I don’t like to play favorites, but TWSBI is kinda my favorite. A bit of a younger company from Taiwan, they’re focused on cranking out really solid pens in the $30-60 dollar range. What sets them apart is their choice of making all their pens either piston or vacuum fillers, methods typically only seen in more expensive/premium fountain pens from other companies. This carries the advantage of a fill capacity waaaay larger than the typical cartridge/converter pens out there!
Also important to note, TWSBI’s pens are easy to disassemble and put back together, which is great for cleaning and really neat in general if you like to tinker and are curious about the inner workings of pens.
If I had to recommend two models, I’d go with the Eco and the Mini. The Eco ($30) is their least expensive model (short for ECOnomical) at 30 bucks and THE fountain pen I’d recommend to any newcomer because it’s so damn perfect. Huge ink capacity, sturdy, glassy-smooth nibs, and it’s pretty good-looking, to boot. The Mini ($50) is a more lilliputian iteration of their flagship Diamond 580, and it costs the same. So, it’s smaller and has a smaller capacity, why would anyone give a single dingle? Well, for one, it’s a perfect pocket pen, and two, the 580 isn’t exactly built to be posted while this one is. You can cram the cap of a 580 on its ass but it’s friction fit right on the plunger knob, meaning you might unscrew it and make a mess while capping and uncapping. The Mini has threads back there to screw the cap onto, so it’ll sit tight without fucking with the plumbing.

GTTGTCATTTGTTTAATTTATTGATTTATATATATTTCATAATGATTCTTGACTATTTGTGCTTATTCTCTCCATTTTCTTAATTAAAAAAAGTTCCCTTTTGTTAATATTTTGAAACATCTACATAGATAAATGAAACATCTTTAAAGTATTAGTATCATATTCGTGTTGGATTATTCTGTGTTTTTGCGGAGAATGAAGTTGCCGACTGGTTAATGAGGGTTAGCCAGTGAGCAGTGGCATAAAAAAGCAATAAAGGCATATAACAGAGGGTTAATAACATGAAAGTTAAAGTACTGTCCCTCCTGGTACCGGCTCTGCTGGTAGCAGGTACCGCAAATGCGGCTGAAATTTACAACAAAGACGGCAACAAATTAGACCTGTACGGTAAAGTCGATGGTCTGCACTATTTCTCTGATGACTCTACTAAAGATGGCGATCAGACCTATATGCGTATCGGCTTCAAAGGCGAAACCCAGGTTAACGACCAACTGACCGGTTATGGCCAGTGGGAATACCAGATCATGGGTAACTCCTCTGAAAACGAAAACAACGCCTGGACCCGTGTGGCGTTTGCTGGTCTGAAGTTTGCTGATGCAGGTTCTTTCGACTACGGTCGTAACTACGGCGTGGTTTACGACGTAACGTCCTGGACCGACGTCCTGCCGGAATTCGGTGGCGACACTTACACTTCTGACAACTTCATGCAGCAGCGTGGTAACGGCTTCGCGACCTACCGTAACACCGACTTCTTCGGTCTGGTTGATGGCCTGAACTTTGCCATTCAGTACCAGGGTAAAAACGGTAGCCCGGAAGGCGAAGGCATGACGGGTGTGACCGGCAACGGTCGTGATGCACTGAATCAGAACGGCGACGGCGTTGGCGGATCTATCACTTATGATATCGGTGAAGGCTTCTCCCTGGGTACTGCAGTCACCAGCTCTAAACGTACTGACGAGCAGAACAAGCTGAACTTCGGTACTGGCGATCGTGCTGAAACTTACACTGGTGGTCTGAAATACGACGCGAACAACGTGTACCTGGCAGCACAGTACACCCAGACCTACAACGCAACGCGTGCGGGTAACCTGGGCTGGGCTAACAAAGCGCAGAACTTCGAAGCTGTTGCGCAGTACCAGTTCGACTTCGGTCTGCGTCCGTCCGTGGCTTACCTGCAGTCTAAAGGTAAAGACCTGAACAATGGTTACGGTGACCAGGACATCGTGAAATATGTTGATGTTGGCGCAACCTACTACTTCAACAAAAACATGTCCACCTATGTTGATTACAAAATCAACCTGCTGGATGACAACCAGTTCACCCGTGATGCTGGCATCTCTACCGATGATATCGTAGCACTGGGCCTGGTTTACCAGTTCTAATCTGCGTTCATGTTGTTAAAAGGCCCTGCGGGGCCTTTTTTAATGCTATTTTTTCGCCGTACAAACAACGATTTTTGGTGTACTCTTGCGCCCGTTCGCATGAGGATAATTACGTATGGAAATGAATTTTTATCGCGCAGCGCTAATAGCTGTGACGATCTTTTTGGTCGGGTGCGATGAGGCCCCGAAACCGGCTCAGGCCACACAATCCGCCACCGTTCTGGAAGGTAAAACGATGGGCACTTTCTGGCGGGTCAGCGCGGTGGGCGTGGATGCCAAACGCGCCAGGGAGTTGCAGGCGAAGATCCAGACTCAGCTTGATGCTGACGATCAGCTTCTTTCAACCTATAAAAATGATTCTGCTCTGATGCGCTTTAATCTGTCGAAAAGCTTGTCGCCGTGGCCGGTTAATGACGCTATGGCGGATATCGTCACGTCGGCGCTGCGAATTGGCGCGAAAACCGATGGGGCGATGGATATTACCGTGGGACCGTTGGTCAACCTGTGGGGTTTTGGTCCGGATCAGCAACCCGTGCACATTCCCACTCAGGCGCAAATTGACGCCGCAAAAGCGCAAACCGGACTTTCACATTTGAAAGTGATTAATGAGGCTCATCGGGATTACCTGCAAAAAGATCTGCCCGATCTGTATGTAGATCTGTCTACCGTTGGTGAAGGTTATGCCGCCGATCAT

TWSBI doesn’t currently have a whole lot of models on the market right now, but they’re all about as worthwhile as the next. If you’re interested in something more unorthodox, you can always give their VAC700R or VAC Mini ($60-65) a spin. They’re vacuum fill pens, which fills the body by means of forming a vacuum for ink to rush into from the bottle. Not only is it neat, but it carries even more ink than its sister piston-fillers! The one rub to these models is that the company’s still hung up on a pain in the ass they consider a feature, which is that the pen, when the plunger is secured after a fill, prevents more ink from reaching the feed. While leaving the knob unsecured/open will remedy this, most owners would rather opt to remove the small stopper that causes the blockage. If using or losing that stopper ain’t a dealbreaker to you, go for it!